– Trigg County’s voter turnout was 63.7 percent – not as high as some predicted, but a solid number, I believe. However, among that number are two interesting percentages – straight party and under votes.
Straight party voters – those who choose to vote for all candidates in one party with the selection of one option – accounted for 2,586 votes in Trigg County. That’s 37.9 percent of voters.
There were 4,237 ballots – 62.1 percent of Trigg voters – featuring under votes, meaning those ballots did not have selections in each available race.
The first number bothers me. Simply put, I feel straight party voting shouldn’t be an option.
If I’ve learned anything over the last 14 years that I’ve paid closer attention to our country’s political climate, it’s that neither the Republican nor Democrat parties hold 100 percent to the same platform from one election to the next. Something always changes, often times more than once.
Additionally, it’s impossible to believe that every candidate in one party holds the same skill set or even the same opinion on every topic. Imagine how boring life would be were that the case. If all Democrats were the same, why would it matter which we elected to office?
In short, straight party voting is lazy and potentially harmful to your country, state and even your congressional, senatorial and representative districts.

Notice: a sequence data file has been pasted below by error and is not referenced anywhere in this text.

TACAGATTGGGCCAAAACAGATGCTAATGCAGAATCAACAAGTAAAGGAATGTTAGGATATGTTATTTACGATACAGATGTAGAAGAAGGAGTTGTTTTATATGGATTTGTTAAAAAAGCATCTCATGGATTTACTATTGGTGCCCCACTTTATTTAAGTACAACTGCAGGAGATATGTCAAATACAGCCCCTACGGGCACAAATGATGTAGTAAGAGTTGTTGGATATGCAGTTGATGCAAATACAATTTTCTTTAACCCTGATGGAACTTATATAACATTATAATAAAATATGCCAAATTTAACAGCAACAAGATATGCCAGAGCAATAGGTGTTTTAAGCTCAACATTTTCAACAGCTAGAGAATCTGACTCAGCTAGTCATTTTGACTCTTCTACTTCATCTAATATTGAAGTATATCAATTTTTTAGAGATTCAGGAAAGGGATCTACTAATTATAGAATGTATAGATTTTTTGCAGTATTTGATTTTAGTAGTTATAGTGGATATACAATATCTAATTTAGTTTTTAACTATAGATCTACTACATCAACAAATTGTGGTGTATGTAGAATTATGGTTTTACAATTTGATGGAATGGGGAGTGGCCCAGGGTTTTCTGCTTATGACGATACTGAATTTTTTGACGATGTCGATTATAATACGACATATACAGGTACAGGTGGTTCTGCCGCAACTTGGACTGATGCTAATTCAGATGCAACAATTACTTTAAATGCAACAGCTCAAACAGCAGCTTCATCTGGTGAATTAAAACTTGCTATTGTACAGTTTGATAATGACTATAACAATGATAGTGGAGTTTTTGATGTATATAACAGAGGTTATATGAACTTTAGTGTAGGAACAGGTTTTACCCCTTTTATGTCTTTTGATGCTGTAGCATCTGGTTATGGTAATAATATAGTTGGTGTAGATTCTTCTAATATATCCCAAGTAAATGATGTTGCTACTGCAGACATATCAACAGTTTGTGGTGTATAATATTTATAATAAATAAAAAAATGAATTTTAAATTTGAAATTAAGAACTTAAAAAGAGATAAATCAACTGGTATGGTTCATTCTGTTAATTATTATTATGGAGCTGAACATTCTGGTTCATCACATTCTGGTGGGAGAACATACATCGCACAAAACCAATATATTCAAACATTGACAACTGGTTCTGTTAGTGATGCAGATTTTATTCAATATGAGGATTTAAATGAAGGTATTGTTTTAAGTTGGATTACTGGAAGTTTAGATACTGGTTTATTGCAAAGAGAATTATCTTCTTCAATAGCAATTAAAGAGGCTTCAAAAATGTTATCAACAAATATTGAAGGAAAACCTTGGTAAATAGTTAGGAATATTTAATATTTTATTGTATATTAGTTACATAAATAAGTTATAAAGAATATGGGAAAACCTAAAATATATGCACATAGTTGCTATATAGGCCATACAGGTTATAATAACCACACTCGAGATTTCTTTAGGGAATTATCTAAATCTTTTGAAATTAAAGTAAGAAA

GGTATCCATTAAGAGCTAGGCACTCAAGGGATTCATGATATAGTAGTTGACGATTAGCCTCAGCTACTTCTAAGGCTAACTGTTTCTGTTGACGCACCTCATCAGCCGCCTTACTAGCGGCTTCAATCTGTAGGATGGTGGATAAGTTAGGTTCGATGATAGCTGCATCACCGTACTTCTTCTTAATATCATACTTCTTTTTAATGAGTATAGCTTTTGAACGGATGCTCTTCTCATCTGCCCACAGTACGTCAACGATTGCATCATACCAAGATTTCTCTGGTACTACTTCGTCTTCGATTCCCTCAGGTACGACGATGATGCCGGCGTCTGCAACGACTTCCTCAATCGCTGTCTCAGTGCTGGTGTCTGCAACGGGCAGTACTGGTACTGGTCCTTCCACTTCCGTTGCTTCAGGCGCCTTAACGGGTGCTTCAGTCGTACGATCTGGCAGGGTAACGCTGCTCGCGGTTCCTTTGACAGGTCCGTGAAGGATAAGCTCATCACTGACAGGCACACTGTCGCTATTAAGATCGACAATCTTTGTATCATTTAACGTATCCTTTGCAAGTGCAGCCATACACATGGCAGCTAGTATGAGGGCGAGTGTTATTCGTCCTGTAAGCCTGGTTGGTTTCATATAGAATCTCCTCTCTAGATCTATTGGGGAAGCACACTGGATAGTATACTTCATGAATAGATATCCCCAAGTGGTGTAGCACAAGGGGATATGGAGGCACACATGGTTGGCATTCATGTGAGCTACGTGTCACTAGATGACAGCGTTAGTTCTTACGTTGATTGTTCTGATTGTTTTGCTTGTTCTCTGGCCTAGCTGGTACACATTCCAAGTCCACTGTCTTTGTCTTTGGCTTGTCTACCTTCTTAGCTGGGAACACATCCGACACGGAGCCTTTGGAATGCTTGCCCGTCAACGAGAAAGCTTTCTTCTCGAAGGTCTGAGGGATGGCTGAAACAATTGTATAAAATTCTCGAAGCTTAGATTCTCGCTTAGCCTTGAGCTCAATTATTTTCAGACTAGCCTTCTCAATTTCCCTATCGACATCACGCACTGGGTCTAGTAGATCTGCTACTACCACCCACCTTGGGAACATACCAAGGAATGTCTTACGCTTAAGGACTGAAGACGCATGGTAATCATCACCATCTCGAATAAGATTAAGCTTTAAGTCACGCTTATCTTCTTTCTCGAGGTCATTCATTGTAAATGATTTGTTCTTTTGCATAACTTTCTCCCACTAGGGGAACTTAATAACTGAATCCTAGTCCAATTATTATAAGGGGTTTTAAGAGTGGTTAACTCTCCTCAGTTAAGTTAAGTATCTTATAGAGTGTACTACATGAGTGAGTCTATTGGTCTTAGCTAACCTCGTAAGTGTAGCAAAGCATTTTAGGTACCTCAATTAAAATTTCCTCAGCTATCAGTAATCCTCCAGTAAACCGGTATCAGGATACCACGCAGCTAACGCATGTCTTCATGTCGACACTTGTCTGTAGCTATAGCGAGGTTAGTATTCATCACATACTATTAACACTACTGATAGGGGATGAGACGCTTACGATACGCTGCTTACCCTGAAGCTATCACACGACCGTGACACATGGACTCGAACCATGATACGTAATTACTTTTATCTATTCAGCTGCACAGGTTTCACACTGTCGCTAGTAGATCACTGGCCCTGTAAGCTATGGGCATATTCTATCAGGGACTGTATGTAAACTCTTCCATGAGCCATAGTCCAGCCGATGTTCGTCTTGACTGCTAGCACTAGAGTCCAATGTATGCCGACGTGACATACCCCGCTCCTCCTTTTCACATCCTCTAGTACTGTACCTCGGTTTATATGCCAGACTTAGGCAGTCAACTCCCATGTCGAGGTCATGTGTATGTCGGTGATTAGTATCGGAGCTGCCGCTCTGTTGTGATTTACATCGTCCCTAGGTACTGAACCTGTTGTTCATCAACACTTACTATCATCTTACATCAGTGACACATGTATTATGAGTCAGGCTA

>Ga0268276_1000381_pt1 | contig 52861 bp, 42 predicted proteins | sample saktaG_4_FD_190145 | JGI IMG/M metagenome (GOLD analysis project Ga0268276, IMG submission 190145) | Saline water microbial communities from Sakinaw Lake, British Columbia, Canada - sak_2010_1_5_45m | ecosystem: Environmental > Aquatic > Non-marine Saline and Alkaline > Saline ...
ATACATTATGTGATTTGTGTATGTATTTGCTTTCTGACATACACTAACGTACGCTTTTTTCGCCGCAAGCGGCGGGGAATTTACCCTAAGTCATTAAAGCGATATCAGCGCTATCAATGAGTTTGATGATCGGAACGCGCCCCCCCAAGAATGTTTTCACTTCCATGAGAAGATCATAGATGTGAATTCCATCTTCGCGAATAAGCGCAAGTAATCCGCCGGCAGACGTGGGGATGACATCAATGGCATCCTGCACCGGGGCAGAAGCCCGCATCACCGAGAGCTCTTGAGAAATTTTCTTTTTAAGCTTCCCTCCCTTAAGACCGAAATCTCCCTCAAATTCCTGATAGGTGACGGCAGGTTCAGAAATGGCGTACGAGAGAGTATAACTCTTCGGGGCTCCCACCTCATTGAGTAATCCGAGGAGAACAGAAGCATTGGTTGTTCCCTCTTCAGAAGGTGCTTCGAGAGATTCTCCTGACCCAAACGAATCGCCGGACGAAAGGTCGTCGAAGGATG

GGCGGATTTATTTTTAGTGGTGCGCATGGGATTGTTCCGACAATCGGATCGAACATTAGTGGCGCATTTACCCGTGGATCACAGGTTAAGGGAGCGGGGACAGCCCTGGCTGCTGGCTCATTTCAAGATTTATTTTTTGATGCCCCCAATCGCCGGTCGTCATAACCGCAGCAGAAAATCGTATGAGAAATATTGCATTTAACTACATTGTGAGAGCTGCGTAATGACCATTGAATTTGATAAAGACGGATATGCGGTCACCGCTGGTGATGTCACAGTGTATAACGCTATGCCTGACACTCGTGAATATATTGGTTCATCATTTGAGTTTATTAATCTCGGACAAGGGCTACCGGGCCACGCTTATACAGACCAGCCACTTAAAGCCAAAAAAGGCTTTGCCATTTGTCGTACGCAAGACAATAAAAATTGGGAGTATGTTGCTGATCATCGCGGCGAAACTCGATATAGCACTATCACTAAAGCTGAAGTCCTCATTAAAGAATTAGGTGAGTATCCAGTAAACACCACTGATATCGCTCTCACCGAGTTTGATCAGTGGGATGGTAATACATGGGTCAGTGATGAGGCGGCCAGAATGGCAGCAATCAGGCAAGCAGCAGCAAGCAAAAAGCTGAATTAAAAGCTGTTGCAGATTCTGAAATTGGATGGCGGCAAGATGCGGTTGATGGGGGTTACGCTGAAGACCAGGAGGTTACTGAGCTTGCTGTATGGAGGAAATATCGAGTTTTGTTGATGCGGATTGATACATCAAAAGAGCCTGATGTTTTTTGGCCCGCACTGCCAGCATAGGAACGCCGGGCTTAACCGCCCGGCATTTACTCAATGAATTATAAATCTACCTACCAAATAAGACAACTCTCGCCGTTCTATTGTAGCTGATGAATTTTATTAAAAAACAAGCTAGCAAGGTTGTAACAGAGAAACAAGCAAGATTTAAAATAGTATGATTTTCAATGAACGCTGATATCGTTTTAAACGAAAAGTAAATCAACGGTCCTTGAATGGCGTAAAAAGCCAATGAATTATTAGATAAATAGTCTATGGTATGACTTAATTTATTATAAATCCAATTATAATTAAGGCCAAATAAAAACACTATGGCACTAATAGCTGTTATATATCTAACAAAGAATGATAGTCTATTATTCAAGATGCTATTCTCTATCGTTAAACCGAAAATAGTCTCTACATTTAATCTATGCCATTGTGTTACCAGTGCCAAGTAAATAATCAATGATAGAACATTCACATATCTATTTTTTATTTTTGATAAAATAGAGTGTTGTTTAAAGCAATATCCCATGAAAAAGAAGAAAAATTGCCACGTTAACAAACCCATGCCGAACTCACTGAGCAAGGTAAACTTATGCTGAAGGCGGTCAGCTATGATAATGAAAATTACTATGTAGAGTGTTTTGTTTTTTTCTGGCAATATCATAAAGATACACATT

– In the 1st District State Senate Race, Carroll Hubbard (D) received 1,675 votes in Trigg County. Of those votes, 72 percent came from straight party voters.
The gap by which Hubbard lost in Trigg County to Stan Humphries (R) – Trigg’s current judge executive garnered 75 percent of the vote here – is not surprising. Perhaps it would have been wider without straight party ballots, which accounted for only 27 percent of the Humphries vote here.
– Speaking of Hubbard, and not to be too harsh here, but I’m a bit curious as to who was providing him with pre-election poll info. In his campaign advertising and at the candidate forum held here last month, Hubbard said he knew he’d lose in Trigg County but that he was leading in the remaining counties in the district.
In the end, he only carried Fulton County, and his lead there was by a paltry 28 votes. So where did Hubbard’s phantom numbers come from?
Whether or not Hubbard really believed those numbers, it should come as no surprise that he leaned heavily upon them. It wouldn’t be the first time a politician or political candidate said something that turned out to be very, very wrong.
– Did anyone catch Karl Rove on Fox News as the presidential election was being called for Barack Obama around 10:30 p.m. last Tuesday? When it was all but certain that he’d earn enough electoral votes to defeat Mitt Romney?
Sure, the vote in Ohio was close, but when the experts are saying the remaining Ohio counties will almost certainly vote Democratic – including the experts at Fox News, which should tell you something – maybe it’s time to let it go.
Of course, he’s a cable news pundit, and on top of that, one for Fox News.
– So, there you have it. I’ve exhausted my political talk for, hopefully, at least the next two years.
Justin McGill is executive editor of The Cadiz Record and can be reached by email at email@example.com.